• Compilation Movie: As noted above.
  • Cool, Clear Water: Often seen in the series.
  • Cowardly Lion: Thimblerig, the riverboat gambler who signs on with Davy and Georgie to go to Texas. He's given a chance to escape the Alamo before the final battle, but ultimately chooses to stay.
  • Dawn of the Wild West: The battle of the Alamo takes place in 1836, placing the series in this era.
  • Do Not Call Me "Paul": He usually preferred to be called "David".
  • Defeat Means Friendship:
    • Mike Fink becomes friends with Crockett after he beats them in a river race.
    • Also between Davy and Red Stick during the Indian Wars.
    • Thimblerig decides to join Davy and Russel after Davy sees through his trick.
    • The Native American they dub "Busted Luck" attacks Davy out of a misunderstanding but is subdued and joins their party.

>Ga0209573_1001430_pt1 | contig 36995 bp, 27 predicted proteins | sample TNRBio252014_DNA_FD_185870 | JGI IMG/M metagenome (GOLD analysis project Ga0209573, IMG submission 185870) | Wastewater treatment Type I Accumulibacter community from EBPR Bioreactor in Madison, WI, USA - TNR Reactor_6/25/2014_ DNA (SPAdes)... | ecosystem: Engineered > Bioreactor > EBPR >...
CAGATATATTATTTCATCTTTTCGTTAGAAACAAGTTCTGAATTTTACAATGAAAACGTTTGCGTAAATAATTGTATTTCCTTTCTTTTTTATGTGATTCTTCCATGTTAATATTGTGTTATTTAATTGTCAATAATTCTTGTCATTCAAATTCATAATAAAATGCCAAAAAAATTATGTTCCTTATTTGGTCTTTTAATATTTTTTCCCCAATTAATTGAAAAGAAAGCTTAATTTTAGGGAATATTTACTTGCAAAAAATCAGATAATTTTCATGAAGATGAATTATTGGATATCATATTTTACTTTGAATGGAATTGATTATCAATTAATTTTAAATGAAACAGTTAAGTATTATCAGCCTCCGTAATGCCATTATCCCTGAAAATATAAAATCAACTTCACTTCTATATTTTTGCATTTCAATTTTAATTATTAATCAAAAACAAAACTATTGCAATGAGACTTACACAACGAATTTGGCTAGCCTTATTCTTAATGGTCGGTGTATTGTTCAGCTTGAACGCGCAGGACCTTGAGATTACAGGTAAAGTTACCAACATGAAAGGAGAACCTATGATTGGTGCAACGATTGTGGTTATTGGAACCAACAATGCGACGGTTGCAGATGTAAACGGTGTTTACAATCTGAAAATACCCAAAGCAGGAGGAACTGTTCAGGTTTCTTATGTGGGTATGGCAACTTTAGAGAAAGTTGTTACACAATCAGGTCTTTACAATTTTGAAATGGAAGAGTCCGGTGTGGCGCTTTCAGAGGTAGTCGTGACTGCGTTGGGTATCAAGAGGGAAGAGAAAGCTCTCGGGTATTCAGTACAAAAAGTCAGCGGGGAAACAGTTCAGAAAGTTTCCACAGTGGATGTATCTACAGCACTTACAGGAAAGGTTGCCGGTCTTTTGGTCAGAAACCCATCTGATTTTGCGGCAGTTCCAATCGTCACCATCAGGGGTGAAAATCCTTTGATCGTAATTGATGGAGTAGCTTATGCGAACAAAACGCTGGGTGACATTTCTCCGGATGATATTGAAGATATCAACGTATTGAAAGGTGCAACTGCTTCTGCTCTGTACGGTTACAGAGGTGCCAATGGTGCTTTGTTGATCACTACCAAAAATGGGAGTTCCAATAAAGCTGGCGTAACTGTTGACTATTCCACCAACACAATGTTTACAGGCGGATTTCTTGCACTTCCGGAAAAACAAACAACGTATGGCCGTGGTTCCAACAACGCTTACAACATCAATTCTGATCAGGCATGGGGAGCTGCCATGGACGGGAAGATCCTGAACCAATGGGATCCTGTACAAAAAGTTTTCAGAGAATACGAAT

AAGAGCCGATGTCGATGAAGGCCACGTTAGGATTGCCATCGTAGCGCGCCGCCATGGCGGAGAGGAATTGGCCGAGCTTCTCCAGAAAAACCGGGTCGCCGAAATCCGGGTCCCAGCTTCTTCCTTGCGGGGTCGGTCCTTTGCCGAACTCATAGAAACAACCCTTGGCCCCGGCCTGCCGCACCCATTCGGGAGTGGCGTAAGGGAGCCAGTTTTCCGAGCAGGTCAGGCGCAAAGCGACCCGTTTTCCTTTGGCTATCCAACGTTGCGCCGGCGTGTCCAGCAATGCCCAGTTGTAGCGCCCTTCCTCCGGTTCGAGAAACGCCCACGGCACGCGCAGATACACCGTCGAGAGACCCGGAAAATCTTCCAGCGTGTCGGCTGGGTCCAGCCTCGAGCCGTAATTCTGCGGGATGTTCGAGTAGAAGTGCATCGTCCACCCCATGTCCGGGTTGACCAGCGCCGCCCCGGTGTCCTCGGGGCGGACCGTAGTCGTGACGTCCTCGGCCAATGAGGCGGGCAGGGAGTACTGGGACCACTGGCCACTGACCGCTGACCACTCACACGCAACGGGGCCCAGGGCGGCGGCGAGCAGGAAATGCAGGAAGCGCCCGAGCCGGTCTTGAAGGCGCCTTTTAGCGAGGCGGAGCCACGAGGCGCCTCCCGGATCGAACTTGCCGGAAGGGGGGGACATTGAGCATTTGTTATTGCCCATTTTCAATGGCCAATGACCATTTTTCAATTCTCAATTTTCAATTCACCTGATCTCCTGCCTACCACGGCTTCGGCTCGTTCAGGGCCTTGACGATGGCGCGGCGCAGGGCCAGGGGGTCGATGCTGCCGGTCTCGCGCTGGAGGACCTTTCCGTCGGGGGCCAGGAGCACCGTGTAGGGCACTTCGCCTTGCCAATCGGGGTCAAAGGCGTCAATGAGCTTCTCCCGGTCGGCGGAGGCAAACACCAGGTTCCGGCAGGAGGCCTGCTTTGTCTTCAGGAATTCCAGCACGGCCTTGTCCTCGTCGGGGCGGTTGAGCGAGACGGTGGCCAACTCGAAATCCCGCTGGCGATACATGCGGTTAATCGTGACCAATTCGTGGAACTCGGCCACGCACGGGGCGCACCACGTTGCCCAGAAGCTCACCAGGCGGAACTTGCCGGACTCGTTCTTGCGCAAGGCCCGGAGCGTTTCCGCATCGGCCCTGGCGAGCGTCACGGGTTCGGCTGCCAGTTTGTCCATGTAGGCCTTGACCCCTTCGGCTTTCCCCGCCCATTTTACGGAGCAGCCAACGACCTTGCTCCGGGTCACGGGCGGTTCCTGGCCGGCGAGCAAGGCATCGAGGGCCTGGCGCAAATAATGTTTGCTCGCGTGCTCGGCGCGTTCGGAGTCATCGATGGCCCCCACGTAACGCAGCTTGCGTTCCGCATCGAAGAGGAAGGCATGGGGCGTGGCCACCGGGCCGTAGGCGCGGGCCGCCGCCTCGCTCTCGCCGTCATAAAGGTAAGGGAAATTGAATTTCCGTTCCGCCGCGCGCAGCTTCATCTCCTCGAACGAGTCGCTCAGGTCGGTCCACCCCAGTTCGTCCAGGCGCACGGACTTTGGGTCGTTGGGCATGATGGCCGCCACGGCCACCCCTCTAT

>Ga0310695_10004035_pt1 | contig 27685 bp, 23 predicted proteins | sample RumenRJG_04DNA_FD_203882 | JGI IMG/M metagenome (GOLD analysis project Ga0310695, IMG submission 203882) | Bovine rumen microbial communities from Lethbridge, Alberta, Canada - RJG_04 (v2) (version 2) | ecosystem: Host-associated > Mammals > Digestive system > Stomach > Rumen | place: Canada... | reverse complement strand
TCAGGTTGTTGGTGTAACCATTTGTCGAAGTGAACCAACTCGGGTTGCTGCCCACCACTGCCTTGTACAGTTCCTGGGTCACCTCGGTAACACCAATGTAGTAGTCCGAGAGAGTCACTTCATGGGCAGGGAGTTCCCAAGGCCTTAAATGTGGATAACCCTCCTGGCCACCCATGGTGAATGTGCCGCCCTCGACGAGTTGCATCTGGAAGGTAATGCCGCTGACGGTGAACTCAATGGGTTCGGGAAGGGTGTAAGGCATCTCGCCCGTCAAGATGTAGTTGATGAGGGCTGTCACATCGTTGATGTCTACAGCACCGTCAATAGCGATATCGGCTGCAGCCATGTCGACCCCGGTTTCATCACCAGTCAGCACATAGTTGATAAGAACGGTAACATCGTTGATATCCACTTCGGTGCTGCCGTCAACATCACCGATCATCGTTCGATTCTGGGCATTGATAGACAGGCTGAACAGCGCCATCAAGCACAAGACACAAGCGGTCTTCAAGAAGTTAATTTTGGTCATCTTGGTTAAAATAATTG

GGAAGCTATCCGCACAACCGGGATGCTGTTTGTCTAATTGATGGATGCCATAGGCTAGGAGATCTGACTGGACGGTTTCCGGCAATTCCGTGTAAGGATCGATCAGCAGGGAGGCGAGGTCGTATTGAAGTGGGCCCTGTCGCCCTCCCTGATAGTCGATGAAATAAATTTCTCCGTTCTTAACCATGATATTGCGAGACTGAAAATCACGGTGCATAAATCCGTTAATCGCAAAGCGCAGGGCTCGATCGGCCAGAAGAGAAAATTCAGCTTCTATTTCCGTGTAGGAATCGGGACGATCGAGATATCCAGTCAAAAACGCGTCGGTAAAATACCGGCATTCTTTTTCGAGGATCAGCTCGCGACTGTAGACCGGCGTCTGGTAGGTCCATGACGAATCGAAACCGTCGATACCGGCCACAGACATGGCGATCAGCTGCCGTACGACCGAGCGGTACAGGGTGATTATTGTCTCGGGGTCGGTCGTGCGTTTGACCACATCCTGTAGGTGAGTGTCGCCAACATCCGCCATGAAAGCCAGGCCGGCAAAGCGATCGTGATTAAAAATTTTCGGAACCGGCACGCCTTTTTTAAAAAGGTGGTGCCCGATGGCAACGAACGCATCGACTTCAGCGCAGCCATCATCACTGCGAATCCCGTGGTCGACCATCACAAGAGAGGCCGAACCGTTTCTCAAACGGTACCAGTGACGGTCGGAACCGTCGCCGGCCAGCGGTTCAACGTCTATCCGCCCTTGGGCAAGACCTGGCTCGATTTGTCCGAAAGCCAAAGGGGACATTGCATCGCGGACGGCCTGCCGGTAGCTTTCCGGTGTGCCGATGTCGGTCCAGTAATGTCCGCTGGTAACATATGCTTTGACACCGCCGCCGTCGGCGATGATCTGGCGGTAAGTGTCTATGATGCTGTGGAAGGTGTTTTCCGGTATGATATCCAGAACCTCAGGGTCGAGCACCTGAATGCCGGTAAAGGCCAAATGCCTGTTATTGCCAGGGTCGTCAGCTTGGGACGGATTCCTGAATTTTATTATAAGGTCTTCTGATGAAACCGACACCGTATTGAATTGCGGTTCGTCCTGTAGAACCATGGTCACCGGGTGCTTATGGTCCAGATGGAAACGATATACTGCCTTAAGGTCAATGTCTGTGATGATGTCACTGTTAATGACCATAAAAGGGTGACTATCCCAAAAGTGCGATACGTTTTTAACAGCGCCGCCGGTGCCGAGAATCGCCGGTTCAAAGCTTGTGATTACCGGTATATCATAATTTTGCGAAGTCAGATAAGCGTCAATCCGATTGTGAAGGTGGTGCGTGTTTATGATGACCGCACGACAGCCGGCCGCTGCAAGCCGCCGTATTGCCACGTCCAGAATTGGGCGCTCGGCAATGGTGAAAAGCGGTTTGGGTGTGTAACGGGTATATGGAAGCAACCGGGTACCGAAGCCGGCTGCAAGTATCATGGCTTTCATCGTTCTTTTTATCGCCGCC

• Downer Ending
  • Dying Moment of Awesome: Everyone at the Alamo.
    • Russel gets shot several times while trying to light a cannon to fire at the invading soldiers.
    • Jim Bowie is lying in bed, sick. When enemy soldiers bust down his door, he fires two pistols at them, grabs a third and stabs him with a knife before dying.
    • Davy is the very last one to die, swinging Old Betsy at the enemy.
  • Establishing Character Moment: Davy's is killing a bear with a knife. He's actually introduced trying to grin down a bear, as per the legend. When Major Norton angers the bear, Davy has no choice but to kill it with a knife. Since the entire scene is concealed by bushes, there's no way to know whether he actually tried to grin him down or whether he and Russell are just messing with Norton... but that's their story and they're sticking to it.